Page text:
Ditch the workload for the ‘Five Hour Rule’ and instead find innovative, alternate ways to enrich your mind and learn something new in just one hour per day.
Ioana Davies (Drutu)/Shutterstock.comAre you frantically working to the last minute of every day? Do you measure your daily achievements on how much of your work-load you get through?
As your procurement career progresses do you feel your responsibilities mounting and any personal development goals being sidelined?
If the answer to any of those questions if yes then Procurious is here to tell you that you’re doing it wrong. It’s time to adopt the ‘Five Hour Rule’.
What Is The Five Hour Rule?
The Five Hour Rule is a widely adopted practise which involves participants dedicating one hour of the working day to doing something entirely non-work-load-related.
Notable entrepreneurs, artists, business leaders, politicians, and celebrities such as Oprah Winfrey, have endorsed the strategy. They believe that devoting just one hour of purposeful distraction to their day, each weekday, can pay huge dividends to their intelligence and business success.
Putting aside your daily routine can be a valuable technique for expanding your mind.
Let’s take a look at Benjamin Franklin. An apprentice from the age of 10, Franklin didn’t seem to be a gifted academic. However, he’s now one of the most recognisable names in history, famous for his inventions, writing, and entrepreneurial projects.
Franklin adopted the art of constant learning throughout his adult life. He took at least one hour out of his busy schedule every weekday to learn a new skill, read, write, set goals or experiment.
Constant learning is the key to success.
Top Tips for Sticking With It
- Set aside the time. The same time each day can be a good approach.
- Plan out the learning. Set some goals for what you want to learn, rather than just goals for what you want to accomplish.
- Solve problems as they arise. Don’t sweep issues under the carpet that are hard to solve. Set aside time to address them before they grow into big problems.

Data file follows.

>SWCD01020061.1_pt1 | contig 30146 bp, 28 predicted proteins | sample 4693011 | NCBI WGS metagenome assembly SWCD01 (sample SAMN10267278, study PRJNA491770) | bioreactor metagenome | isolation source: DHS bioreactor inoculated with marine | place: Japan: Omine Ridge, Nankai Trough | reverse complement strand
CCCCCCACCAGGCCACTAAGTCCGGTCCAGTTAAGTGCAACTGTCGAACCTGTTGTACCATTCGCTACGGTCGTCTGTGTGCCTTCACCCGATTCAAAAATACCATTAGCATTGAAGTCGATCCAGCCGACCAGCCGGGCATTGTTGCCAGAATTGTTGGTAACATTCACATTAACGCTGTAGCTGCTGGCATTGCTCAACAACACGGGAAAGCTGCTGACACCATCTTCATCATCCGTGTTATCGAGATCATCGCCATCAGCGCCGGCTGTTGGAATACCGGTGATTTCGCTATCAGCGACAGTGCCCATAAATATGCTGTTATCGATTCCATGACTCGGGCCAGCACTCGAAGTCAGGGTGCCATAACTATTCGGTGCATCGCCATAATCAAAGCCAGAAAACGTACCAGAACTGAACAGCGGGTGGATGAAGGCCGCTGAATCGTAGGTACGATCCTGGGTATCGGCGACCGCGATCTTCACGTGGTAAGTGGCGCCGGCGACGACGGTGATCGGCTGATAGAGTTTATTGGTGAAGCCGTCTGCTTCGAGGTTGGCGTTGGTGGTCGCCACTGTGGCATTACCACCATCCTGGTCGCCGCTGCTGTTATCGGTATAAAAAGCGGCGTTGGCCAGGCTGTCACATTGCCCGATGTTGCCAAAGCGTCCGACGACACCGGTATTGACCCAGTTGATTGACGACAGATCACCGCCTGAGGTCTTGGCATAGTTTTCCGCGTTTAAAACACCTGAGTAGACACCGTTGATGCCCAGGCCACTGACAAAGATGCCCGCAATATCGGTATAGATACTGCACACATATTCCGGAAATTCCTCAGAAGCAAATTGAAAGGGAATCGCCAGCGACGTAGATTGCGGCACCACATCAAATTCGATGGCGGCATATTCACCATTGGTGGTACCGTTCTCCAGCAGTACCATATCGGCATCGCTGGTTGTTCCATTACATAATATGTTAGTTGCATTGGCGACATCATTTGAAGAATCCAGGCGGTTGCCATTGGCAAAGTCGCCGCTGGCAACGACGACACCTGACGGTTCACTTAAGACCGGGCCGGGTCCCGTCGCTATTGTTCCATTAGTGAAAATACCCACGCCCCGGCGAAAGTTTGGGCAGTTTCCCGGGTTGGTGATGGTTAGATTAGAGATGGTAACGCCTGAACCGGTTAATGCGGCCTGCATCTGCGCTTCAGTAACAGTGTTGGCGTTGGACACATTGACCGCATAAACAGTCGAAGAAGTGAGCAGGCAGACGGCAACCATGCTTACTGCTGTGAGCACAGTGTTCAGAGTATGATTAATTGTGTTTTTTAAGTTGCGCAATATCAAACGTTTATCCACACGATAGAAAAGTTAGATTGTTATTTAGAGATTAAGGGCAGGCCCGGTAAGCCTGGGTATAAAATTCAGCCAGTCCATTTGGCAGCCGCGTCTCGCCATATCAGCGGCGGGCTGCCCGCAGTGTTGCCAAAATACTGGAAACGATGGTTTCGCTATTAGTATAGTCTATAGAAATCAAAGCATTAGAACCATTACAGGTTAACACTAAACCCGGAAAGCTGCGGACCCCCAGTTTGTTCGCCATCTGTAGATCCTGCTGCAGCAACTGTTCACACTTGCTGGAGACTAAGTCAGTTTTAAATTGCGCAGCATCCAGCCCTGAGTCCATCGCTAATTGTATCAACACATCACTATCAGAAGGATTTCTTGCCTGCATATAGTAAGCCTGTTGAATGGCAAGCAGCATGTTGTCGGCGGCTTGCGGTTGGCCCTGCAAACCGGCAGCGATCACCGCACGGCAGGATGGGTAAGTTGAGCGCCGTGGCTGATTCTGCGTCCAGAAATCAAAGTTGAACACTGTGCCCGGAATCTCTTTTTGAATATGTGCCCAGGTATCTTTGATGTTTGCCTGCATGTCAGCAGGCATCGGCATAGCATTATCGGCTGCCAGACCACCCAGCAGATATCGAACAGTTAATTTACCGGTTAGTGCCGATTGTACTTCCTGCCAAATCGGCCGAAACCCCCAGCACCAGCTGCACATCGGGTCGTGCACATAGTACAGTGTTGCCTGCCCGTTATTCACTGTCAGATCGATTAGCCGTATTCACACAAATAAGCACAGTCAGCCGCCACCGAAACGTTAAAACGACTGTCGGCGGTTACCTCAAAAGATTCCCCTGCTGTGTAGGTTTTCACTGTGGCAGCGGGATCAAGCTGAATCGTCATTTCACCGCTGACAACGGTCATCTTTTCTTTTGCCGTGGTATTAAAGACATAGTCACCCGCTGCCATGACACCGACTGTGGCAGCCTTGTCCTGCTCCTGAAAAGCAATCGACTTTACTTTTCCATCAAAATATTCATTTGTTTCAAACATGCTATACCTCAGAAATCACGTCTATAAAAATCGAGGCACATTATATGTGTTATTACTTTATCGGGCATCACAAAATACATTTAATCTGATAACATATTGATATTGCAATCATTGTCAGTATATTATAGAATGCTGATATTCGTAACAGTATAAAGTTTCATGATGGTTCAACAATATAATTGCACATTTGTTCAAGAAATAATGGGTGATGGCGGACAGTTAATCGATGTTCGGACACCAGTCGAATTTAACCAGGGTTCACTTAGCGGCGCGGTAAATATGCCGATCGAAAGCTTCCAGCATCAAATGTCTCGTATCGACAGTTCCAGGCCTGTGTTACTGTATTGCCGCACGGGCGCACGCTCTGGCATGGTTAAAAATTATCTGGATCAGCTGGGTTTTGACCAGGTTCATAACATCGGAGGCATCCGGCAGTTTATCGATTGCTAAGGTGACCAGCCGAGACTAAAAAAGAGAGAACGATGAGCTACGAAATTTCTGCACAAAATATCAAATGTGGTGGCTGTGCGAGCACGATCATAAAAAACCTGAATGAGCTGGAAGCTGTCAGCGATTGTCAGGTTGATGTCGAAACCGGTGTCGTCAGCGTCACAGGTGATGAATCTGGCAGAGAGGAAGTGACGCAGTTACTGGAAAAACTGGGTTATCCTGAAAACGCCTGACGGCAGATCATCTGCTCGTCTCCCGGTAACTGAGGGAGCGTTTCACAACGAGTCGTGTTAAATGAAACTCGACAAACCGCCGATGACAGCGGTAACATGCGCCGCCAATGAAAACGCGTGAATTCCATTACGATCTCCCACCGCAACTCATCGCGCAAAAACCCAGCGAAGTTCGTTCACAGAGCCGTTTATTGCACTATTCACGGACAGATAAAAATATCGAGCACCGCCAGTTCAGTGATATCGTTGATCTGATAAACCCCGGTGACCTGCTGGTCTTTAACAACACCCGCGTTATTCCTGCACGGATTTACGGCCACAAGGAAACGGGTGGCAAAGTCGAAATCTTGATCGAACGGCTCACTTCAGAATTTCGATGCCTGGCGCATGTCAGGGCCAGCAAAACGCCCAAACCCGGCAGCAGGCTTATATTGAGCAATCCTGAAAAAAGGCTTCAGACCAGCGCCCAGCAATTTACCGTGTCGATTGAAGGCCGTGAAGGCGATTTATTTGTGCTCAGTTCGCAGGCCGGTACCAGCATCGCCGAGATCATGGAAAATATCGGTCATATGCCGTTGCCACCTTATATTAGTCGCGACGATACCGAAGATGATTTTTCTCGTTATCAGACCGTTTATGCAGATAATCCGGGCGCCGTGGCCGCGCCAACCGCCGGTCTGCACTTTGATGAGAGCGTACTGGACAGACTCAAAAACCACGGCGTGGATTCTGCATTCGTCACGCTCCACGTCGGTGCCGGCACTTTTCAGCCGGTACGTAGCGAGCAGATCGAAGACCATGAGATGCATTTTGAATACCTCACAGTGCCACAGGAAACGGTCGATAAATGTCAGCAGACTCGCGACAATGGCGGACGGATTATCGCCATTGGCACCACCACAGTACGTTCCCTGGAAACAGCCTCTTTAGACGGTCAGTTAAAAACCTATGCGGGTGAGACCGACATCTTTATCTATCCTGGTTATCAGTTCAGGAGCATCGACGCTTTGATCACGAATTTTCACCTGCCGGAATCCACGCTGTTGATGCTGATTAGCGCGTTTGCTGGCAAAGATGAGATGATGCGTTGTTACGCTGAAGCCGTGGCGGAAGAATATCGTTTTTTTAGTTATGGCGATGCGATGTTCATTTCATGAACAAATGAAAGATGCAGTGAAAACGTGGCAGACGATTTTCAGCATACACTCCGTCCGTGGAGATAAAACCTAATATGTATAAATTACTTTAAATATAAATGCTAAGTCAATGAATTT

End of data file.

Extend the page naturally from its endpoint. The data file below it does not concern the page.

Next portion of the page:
- Implement your learnings. Picked up something new? Implement it straight away.
How Should I Spend My Golden Hour?
This is one of those rare times when there is no right or wrong answer – so embrace it! Think of something you’ve always wanted to do, a topic you’re curious about or somewhere you’d like to go.
The more obscure the better. You’ll return to your desk with a fresher perspective and your mind enhanced with the new things you’ve learnt.
If you’re still lacking inspiration we’ve come up with a few ideas.
Do Something Active
Sign up to a gym class, go for a run, or walk to a park. If solitary exercise doesn’t appeal, join a sports club. Switching your mind off for an hour from your current workload gives you the chance to revisit it with a new perspective.
Learn Something New
Try learning something new and totally unrelated to work. Read a book: an autobiography of someone you admire; 100 pages of that novel you keep meaning to finish; a political magazine; a non-fiction history book.
Challenge yourself to memorise every state in the USA, and when you’ve done that, every country in the world. Listen to a podcast about a topic which interests you, watch a documentary. Take an online language course or have a piano lesson.
Take Up a Hobby
Why not start writing a blog or a book? Buy an art tutorial book and learn to paint from scratch. Do a floristry class or a photography course. Start cooking or baking.
Volunteer to teach disadvantaged students, join a charity and start doing activist work. Find a debating society and argue with others over things you care about.
Visit Somewhere Different
Go somewhere close to your workplace that you’ve been meaning to go, a coffee shop, a restaurant a gallery, a museum, a shop- explore the area.
Use the time to think about something – anything other than work. Don’t force yourself to focus on your immediate goals or to- do list. It’s not productive.
The Eureka Moment
Is all of this sounding a little too romanticised and self indulgent? The truth is, you never know when and where you might have that life-changing “Eureka moment”.
Slogging away, hunched over your computer screen isn’t necessarily conducive to coming up with a career-changing, innovative idea.
Author of ‘Eat, Pray, Love’, Elizabeth Gilbert, was struggling with a failed draft of her memoir, so took up gardening to clear her head.
There, pulling up tomato vines, she suddenly realised how to fix her book. She washed her hands, returned to her desk, and within three months, she had completed the final version of her book, Committed. It subsequently spent over a year at the top of the New York Times’ non-fiction best sellers list.
Pick something that interests, excites or motivates you and immerse yourself in it.
You could also adopt the five hour rule to help with your professional development. As part of your hour, take part in the Procuruous Career Boot Camp.
You’ll spend your time listening to podcasts from our expert coaches, reading articles from global thought leaders, and join in on discussions with over 17,000 fellow procurement and supply chain professionals.
You never know where it might lead you!
The Procurious Career Boot Camp will increase your stamina, get you in the best career shape of your life and help you to punch above your weight.
It’s not too late to sign up. Enlist here and get access to our 15 free podcasts from some of the best career coaches around. Don’t miss out – your career will thank you for it!